Monday, July 13, 2015

You Used to Be Sooooo Good: Superman Movies

Welcome back to another edition of You Used to Be Soooo Good, where Justin & I, Dan Moore, discuss things used to be awesome but now, eh, not so much. This week we discuss the FIRST superhero, the big blue boy scout, your favorite alien and mine, Superman, and how his cinematic exploits used to be great but now, not so much.

        Superman Movies:  You Used to Be Soooo Good


DAN: Ah, the wonder of Superman movies. The man in blue flying heroically through the sky. There used to not be a superhero movie coming out every week. There was nary a special effects spectacular starring a comic book hero in theaters. It used to be Superman…and that was it for a loooong time.
The original Superman movie with Christopher Reeve, Gene Hackman and the rest was really the only one we had to watch over and over again, though it is a far from perfect film. It’s got its share of flaws (Superman can reverse time? The lack of a physical threat to Supes himself). But in my estimation it is the best actual portrayal of Superman & Clark Kent. Reeve WAS Superman. He WAS Clark Kent. He essentially played two polar opposite characters in these films, and nailed them both. His nerdy, timid Clark Kent looked as if it was done by a completely different actor than the one playing the Superman with confidence & swagger. He was the magic in those first two films. He was what I loved about Superman movies because he encapsulated all it meant to be Superman.
JUSTIN: Richard Donner's Superman really captured the sense of wonder and excitement of the character - a paragon of virtue that all humanity could aspire to.  An alien being who selflessly protected his adopted Earth family against all threats, no matter the cost to himself.
This massive hit spawned three sequels, one that was almost as good as the original (and arguably even more fun), and two that were pretty awful.  Then there was the "requel" (that's half reboot/half sequel) Superman Returns, that was extremely flawed but still presented a lot of things to like, including a fine performance by Brandon Routh, channeling Reeve.  But the spirit of the Superman character was always there.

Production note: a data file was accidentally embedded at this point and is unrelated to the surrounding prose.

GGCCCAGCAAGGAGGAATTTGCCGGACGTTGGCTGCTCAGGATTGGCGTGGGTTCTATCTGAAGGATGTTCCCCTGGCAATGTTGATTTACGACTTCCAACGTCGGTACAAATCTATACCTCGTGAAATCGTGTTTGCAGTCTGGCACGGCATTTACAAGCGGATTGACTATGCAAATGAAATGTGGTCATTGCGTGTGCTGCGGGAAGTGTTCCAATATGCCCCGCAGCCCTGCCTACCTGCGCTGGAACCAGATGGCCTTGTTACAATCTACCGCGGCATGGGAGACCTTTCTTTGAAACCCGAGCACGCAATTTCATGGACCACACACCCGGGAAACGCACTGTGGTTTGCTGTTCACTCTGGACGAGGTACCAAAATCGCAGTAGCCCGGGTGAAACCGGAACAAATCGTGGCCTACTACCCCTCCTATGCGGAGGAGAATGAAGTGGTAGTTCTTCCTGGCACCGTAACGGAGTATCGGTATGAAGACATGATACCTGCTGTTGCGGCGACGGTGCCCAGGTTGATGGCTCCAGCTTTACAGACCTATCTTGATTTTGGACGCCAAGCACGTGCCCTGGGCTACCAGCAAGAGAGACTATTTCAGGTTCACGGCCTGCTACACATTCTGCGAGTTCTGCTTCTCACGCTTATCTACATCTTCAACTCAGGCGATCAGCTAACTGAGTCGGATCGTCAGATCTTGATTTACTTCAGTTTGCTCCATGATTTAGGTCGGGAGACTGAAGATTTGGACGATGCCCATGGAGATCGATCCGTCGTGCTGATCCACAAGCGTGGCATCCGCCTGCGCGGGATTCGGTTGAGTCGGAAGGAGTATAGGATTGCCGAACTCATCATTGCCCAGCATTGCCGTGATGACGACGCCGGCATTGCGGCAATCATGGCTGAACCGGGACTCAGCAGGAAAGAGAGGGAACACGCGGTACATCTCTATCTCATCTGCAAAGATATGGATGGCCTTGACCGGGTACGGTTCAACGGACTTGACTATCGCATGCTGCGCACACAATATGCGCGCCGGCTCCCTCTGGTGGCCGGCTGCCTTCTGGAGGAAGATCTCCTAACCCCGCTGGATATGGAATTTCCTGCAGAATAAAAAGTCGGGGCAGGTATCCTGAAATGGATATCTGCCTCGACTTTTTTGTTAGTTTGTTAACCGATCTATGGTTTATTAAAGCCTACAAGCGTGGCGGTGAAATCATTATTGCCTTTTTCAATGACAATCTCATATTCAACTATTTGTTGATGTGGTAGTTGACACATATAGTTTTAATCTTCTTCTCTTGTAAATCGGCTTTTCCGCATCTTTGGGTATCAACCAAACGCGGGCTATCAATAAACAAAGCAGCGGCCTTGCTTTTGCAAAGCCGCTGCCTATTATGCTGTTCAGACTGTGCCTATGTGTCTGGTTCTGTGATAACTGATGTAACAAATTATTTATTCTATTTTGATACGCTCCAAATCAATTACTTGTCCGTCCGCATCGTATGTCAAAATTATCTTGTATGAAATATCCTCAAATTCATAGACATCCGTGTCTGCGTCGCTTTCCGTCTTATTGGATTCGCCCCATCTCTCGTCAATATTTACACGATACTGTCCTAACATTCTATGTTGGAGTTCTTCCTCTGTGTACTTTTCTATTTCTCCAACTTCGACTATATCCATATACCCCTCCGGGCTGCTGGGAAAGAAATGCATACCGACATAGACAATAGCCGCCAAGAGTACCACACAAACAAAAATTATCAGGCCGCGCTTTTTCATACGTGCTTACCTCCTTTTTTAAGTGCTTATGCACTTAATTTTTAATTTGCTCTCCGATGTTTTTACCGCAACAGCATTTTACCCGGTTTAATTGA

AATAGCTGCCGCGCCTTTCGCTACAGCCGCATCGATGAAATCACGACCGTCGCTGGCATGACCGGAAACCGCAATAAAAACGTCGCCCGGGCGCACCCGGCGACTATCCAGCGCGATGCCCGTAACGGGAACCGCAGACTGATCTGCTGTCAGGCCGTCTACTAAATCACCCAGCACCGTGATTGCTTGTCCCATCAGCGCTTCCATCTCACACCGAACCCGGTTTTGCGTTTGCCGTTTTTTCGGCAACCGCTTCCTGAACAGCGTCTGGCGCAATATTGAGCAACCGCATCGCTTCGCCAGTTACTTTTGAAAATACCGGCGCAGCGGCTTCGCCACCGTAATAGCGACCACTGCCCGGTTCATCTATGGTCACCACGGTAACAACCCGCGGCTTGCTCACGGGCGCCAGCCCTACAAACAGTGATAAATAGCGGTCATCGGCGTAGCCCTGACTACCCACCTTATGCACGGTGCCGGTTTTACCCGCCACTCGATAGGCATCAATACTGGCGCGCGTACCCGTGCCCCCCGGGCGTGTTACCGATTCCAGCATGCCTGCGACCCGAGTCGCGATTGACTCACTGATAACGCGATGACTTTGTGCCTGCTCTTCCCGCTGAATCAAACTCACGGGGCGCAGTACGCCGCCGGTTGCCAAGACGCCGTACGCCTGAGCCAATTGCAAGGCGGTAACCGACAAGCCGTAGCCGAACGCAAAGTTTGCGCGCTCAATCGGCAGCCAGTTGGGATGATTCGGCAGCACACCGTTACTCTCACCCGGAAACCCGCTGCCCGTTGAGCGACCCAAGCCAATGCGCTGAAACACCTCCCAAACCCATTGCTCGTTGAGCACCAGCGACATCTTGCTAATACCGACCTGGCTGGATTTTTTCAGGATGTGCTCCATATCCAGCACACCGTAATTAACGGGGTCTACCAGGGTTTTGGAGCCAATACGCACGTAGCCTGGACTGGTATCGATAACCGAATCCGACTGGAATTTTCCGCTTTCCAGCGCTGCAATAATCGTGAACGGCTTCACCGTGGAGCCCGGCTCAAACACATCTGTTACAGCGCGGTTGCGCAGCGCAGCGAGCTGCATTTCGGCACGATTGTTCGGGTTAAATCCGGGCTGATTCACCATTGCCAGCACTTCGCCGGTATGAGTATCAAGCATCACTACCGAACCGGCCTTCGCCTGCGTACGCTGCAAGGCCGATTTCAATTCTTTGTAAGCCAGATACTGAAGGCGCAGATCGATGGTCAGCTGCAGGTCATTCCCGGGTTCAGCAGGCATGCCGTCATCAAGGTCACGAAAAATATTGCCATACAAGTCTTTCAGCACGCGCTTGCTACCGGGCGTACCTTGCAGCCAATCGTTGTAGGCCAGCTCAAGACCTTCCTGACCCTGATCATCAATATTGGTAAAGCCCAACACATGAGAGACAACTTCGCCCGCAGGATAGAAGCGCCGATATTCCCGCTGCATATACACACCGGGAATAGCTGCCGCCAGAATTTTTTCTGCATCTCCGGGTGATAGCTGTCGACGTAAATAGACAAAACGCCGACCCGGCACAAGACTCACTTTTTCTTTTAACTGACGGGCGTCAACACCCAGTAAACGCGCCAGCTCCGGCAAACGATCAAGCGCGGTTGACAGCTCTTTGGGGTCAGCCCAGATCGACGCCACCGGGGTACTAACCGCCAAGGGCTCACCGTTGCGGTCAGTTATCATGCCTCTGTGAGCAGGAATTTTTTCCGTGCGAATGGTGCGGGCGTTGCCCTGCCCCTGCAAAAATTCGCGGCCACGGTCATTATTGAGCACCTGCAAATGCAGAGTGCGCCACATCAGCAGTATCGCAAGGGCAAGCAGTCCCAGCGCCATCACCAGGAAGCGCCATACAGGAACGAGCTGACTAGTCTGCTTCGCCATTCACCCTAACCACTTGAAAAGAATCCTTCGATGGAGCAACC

Fast-forward 35 years and we see a very different take on the character in Zack Snyder's Man of Steel - a version that misses pretty much everything that makes Superman a great, likable hero, in favor of a depressingly cynical worldview and lots and lots of smashing and death. 

Oh no the aliens are attacking a major city with a spaceship and blue laser…again

DAN: I was so disappointed in Superman Returns . It was overly long, the plot was too similar to the original, and I didn’t find any of the new characters that interesting. Which SUCKS, because I thought Routh was quite good in the film and I was really hoping they would continue the franchise with him as Supes, because he came quite close to Reeve in embodying all the good qualities Kal-El possesses. But the movie just felt like a place holder until the next BIG Superman movie, which would not be a continuation of the light, airy Donner type films.
Instead, the powers that be wanted to re-re-boot the film. Which again, I understand, gotta keep that franchise cycling, there’s money under that cape. Like a punch in the face, Man of Steel assaulted you. Brutally, unrelentingly, and painfully. I thought Superman Returns was overly long? HOLY SHIT this movie never wanted to end. Now, Returns is actually the longer film, minutes-wise, but psychologically, Steel definitely was. It was a huge mish-mash of Superman mythology, Gladiator jump cuts, Transformers type robots fighting & uninspired acting. I found no reason at all to like this version of the Superman character. There was barely any separation in Cavill’s portrayal of Superman & Clark Kent. They were both brooding crybabies. He didn’t stand out as a hero. He didn’t embody truth, justice, and the American way. He was just another guy with strength, a nigh invulnerable hero who doesn’t care about the many innocents he’s slaughtering in pursuit of his also nigh invulnerable robotic super nemesis. There was nothing special about this Superman, nothing to set it apart. This could have been any movie about a guy with powers fighting another guy with powers.

Look, Superman's about to break Zod's neck.  Oh wait no, this Superman wasn't into brutally executing people.

JUSTIN: SR was definitely too close to the original storyline-wise.  Lex Luthor hatches a plan to create his own real estate that'll be worth squillions of dollars, but will result in the deaths of millions upon millions of people.  Why Bryan Singer chose to continue the existing Supes franchise after 20 years I don't know - a reboot probably would've been wiser, as no one could outplay Reeve and Hackman as that incarnation of Supes and Lex.  Don't get me wrong, I actually liked Kevin Spacey as Luthor but he should've been written as a completely new interpretation of the character, like the one in recent comics where he's either the head of a conglomerate or The President.  And Routh was quite good as Kal, but sadly he played the character so similarly to Reeve his performance didn't strike any new notes.